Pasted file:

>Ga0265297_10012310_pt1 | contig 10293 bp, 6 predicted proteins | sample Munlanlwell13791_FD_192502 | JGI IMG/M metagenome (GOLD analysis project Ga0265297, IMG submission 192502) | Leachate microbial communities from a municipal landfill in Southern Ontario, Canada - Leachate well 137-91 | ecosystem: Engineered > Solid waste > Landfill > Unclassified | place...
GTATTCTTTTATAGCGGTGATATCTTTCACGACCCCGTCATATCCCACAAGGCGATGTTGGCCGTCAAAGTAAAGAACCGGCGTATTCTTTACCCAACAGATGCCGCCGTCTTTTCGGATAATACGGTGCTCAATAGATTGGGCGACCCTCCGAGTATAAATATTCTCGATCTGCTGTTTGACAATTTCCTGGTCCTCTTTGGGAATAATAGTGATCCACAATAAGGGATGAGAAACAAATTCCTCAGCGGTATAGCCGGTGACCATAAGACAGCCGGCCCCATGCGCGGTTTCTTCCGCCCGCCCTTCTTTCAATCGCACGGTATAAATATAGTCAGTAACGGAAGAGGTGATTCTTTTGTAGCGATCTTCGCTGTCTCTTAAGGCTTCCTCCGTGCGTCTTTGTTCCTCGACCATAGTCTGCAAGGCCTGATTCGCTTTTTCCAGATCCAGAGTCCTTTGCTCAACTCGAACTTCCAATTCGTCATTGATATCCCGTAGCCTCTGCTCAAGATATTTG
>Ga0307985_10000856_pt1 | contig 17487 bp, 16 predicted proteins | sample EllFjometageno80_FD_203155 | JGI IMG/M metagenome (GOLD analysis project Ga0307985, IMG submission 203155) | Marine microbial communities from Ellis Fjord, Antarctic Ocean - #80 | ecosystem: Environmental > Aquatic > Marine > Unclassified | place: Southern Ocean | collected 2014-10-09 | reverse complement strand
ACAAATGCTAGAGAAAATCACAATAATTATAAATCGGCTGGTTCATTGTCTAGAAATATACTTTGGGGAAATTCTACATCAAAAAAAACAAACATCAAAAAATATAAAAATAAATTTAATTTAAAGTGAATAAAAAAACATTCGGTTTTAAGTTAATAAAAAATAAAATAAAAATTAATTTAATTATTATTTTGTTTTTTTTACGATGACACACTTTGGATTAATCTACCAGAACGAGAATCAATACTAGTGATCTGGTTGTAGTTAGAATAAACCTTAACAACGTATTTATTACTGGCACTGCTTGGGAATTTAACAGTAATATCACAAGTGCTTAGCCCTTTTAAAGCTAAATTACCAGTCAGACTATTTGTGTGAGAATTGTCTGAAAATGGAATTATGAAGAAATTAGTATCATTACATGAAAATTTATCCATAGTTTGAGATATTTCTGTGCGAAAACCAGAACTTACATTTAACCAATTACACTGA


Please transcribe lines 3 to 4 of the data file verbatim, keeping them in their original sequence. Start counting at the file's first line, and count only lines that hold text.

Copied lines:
>Ga0307985_10000856_pt1 | contig 17487 bp, 16 predicted proteins | sample EllFjometageno80_FD_203155 | JGI IMG/M metagenome (GOLD analysis project Ga0307985, IMG submission 203155) | Marine microbial communities from Ellis Fjord, Antarctic Ocean - #80 | ecosystem: Environmental > Aquatic > Marine > Unclassified | place: Southern Ocean | collected 2014-10-09 | reverse complement strand
ACAAATGCTAGAGAAAATCACAATAATTATAAATCGGCTGGTTCATTGTCTAGAAATATACTTTGGGGAAATTCTACATCAAAAAAAACAAACATCAAAAAATATAAAAATAAATTTAATTTAAAGTGAATAAAAAAACATTCGGTTTTAAGTTAATAAAAAATAAAATAAAAATTAATTTAATTATTATTTTGTTTTTTTTACGATGACACACTTTGGATTAATCTACCAGAACGAGAATCAATACTAGTGATCTGGTTGTAGTTAGAATAAACCTTAACAACGTATTTATTACTGGCACTGCTTGGGAATTTAACAGTAATATCACAAGTGCTTAGCCCTTTTAAAGCTAAATTACCAGTCAGACTATTTGTGTGAGAATTGTCTGAAAATGGAATTATGAAGAAATTAGTATCATTACATGAAAATTTATCCATAGTTTGAGATATTTCTGTGCGAAAACCAGAACTTACATTTAACCAATTACACTGA